Families tend to gather at important festivals; picture of family in Chongqing by Yasmin Dangor/ Unsplash

The twenty-four solar periods were established by the ancient Chinese through long-term agricultural experiments that the combined knowledge of astronomy and phenology necessary for growing crops in the best manner. Foreign calendars include only four solar periods (spring equinox, summer solstice, autumnal equinox, and winter solstice), but the Chinese calendar has “four beginnings” (for example, the Beginning of Spring, the Beginning of Autumn) which mark the start of the four seasons.


In addition to the Spring and Winter festivals, China also has other important celebrations that are related to religious sacrifice, filial piety, or the warding off of evil spirits, as well as several other cultural practices. For example, the Lantern Festival developed from the sacrifice offered to the most respected deity of all—Tai yi; it reached its current form under Emperor Wu’s reign (141–87 BCE) in the Han.

The Mid-Autumn Festival, on the other hand, originated from the archaic rituals of the autumn and lunar sacrifices (the latter was made to the moon during the night of the autumnal equinox).

The Double Seven festival, which celebrates the one night of the year when the stars Cowherd (Altair) and Weaving Maid (Vega) are allowed to meet, also confirms the existence of the Queen Mother of the West who punished them with separation. When Cowherd and the Weaving Maid married, they violated the Queen Mother’s command. As punishment, she placed the Milky Way between them, forever separating the pair.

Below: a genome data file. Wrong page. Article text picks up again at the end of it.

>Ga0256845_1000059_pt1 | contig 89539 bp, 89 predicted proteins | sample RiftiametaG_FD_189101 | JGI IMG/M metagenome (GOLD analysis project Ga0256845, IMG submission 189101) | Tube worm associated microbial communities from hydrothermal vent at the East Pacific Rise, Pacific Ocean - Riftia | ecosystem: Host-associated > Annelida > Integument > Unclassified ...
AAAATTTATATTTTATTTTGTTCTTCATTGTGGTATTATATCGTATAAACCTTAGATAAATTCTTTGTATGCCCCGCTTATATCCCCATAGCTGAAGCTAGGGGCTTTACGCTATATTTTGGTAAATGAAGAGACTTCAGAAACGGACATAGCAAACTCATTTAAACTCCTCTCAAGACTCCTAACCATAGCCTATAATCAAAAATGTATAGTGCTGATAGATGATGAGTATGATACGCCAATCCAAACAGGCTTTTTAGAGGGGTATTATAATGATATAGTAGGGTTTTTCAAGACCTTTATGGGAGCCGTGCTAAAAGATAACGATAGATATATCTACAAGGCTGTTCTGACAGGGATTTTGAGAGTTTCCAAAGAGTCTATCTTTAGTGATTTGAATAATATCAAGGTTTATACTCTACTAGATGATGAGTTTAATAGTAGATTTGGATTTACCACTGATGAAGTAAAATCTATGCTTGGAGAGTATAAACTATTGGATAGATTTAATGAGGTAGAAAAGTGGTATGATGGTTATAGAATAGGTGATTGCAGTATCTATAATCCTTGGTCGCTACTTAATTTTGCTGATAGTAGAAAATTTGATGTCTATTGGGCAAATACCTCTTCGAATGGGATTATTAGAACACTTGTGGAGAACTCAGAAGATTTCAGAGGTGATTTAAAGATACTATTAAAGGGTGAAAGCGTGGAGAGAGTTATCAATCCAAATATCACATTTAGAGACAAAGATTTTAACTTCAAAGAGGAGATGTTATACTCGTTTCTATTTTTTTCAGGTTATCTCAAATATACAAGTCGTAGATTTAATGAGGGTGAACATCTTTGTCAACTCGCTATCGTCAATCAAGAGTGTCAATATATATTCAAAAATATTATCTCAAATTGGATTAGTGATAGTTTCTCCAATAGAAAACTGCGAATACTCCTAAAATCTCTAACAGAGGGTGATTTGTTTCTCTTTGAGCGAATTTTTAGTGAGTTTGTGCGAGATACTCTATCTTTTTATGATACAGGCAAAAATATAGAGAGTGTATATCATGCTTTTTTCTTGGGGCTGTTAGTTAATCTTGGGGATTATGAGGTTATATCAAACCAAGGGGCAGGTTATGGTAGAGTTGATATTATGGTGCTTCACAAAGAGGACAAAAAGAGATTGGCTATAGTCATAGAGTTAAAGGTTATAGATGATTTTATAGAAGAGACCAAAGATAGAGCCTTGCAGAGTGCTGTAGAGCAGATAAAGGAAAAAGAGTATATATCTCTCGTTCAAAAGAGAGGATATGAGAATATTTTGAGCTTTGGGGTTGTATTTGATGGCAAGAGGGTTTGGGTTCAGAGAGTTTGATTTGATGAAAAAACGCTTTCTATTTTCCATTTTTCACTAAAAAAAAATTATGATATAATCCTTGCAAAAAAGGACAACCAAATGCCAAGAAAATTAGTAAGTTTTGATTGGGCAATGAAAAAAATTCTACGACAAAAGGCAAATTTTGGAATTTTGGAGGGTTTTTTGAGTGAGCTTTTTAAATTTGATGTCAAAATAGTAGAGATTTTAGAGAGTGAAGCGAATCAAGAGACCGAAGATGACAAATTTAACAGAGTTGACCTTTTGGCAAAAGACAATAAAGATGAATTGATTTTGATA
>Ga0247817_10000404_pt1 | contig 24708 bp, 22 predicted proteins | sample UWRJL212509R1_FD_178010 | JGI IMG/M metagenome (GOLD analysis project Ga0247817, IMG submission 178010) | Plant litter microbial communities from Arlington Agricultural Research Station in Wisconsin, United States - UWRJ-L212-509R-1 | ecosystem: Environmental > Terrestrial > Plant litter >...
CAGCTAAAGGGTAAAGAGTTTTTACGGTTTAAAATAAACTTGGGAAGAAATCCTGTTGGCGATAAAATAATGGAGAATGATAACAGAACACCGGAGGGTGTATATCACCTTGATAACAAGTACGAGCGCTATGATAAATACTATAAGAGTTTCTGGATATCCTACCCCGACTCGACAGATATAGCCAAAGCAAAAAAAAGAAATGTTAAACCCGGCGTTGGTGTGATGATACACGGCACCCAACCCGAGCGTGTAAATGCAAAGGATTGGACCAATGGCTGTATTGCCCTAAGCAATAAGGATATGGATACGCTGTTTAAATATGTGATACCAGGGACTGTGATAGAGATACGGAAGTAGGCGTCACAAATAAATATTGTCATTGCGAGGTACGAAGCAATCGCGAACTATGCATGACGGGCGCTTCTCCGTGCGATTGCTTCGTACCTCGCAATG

This artwork from the long corridor of the Summer Palace in Beijing shows the one day a year when the Cowherd and the Weaver are allowed to meet on the magpie bridge; image from Shizhao/ Wikimedia Commons


The careful attention to funeral rites and subsequent commemorating sacrifices are part of the tradition of ancestor worship and have had a deep influence on the development of the Qingming Festival. Compared to modern society, when unexpected and inexplicable disasters occur, people prayed for heaven’s blessing and sought ways to protect themselves. The Dragon Boat Festival and the Chongyang Festival came about because of these practices.

Professor Zhong Fulan teaches at East China Normal University in Shanghai. This piece was written for the Academy of Chinese Studies in Hong Kong and is used with permission.

Image at the top shows lantern festival dragon set up by Chinese community in Tulsa, Oklahoma: picture by Rod Ramsell/ Unsplash